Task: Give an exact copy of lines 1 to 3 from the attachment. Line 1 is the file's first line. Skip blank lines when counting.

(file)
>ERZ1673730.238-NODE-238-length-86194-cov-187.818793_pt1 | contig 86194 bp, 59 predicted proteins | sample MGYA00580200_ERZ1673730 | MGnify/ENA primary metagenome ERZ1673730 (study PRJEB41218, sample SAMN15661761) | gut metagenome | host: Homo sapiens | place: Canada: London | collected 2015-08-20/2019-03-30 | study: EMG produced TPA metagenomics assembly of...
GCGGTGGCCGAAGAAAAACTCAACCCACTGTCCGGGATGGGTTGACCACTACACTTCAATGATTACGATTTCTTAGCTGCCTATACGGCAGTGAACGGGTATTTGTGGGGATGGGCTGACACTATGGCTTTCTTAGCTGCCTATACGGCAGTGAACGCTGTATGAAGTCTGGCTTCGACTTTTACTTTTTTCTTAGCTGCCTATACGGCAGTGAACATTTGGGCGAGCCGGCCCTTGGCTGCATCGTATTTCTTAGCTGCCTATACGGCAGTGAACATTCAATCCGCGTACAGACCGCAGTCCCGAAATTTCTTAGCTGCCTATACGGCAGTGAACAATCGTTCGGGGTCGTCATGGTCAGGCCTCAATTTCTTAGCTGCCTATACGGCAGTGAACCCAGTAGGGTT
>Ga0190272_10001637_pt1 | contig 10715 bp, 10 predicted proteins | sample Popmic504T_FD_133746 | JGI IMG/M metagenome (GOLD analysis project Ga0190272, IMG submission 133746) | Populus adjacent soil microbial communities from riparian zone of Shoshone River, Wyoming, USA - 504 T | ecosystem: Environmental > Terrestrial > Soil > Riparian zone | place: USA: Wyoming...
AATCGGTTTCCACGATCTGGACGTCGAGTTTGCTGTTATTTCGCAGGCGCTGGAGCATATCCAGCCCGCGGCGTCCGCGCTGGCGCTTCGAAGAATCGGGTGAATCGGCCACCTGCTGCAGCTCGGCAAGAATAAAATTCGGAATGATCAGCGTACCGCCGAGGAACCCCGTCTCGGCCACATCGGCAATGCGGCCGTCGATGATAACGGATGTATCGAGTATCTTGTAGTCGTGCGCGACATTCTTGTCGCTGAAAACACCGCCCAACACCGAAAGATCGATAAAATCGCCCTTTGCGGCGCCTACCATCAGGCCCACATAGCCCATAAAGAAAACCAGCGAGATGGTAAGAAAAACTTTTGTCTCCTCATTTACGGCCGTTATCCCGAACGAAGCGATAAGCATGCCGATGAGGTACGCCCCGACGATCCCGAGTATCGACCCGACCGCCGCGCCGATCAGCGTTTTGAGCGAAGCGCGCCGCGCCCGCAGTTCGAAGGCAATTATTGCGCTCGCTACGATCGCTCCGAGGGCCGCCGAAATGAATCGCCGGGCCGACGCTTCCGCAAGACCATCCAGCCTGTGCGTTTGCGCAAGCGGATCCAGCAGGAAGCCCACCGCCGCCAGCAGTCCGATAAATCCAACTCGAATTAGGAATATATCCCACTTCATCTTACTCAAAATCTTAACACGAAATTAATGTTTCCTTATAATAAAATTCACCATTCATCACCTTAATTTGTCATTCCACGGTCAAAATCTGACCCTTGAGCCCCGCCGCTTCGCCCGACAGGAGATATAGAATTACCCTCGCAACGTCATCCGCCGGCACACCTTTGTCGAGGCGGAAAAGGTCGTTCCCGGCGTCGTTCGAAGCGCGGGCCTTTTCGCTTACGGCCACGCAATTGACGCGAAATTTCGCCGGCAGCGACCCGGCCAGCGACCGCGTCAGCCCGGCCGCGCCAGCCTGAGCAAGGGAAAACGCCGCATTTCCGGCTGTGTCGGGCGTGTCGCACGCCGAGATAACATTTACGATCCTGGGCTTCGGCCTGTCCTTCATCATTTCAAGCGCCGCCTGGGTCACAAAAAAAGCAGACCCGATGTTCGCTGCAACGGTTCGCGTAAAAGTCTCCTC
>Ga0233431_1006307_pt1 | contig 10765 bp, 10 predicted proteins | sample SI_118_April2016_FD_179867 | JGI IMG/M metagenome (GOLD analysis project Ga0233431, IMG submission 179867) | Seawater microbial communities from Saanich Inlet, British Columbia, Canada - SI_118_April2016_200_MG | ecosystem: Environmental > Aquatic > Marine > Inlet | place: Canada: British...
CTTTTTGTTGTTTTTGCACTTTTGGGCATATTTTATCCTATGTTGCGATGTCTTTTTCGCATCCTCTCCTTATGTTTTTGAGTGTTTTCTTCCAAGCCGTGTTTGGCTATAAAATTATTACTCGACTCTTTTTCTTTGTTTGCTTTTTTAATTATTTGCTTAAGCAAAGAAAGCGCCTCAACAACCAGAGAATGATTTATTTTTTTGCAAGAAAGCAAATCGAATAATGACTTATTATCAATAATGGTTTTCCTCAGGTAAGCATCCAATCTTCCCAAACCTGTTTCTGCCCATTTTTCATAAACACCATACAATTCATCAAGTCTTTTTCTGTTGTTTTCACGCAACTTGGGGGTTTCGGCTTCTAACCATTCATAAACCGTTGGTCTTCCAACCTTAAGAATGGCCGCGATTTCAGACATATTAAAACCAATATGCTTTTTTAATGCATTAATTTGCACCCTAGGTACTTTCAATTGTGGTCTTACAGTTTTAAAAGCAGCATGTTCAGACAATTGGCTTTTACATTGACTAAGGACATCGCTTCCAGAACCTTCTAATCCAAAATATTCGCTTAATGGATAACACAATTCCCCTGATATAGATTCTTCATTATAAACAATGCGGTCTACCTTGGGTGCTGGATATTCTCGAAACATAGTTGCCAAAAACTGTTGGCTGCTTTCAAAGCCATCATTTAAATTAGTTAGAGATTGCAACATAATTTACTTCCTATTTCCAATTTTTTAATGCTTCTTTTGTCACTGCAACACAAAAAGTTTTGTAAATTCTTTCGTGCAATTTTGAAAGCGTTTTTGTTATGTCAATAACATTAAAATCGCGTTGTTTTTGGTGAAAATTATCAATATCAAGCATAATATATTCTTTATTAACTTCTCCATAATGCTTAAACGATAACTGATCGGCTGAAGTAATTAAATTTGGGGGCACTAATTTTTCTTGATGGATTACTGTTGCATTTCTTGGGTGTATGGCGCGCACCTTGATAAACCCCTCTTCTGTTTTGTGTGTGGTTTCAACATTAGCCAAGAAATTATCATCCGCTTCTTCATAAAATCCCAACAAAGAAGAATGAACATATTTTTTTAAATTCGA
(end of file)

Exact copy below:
>ERZ1673730.238-NODE-238-length-86194-cov-187.818793_pt1 | contig 86194 bp, 59 predicted proteins | sample MGYA00580200_ERZ1673730 | MGnify/ENA primary metagenome ERZ1673730 (study PRJEB41218, sample SAMN15661761) | gut metagenome | host: Homo sapiens | place: Canada: London | collected 2015-08-20/2019-03-30 | study: EMG produced TPA metagenomics assembly of...
GCGGTGGCCGAAGAAAAACTCAACCCACTGTCCGGGATGGGTTGACCACTACACTTCAATGATTACGATTTCTTAGCTGCCTATACGGCAGTGAACGGGTATTTGTGGGGATGGGCTGACACTATGGCTTTCTTAGCTGCCTATACGGCAGTGAACGCTGTATGAAGTCTGGCTTCGACTTTTACTTTTTTCTTAGCTGCCTATACGGCAGTGAACATTTGGGCGAGCCGGCCCTTGGCTGCATCGTATTTCTTAGCTGCCTATACGGCAGTGAACATTCAATCCGCGTACAGACCGCAGTCCCGAAATTTCTTAGCTGCCTATACGGCAGTGAACAATCGTTCGGGGTCGTCATGGTCAGGCCTCAATTTCTTAGCTGCCTATACGGCAGTGAACCCAGTAGGGTT
>Ga0190272_10001637_pt1 | contig 10715 bp, 10 predicted proteins | sample Popmic504T_FD_133746 | JGI IMG/M metagenome (GOLD analysis project Ga0190272, IMG submission 133746) | Populus adjacent soil microbial communities from riparian zone of Shoshone River, Wyoming, USA - 504 T | ecosystem: Environmental > Terrestrial > Soil > Riparian zone | place: USA: Wyoming...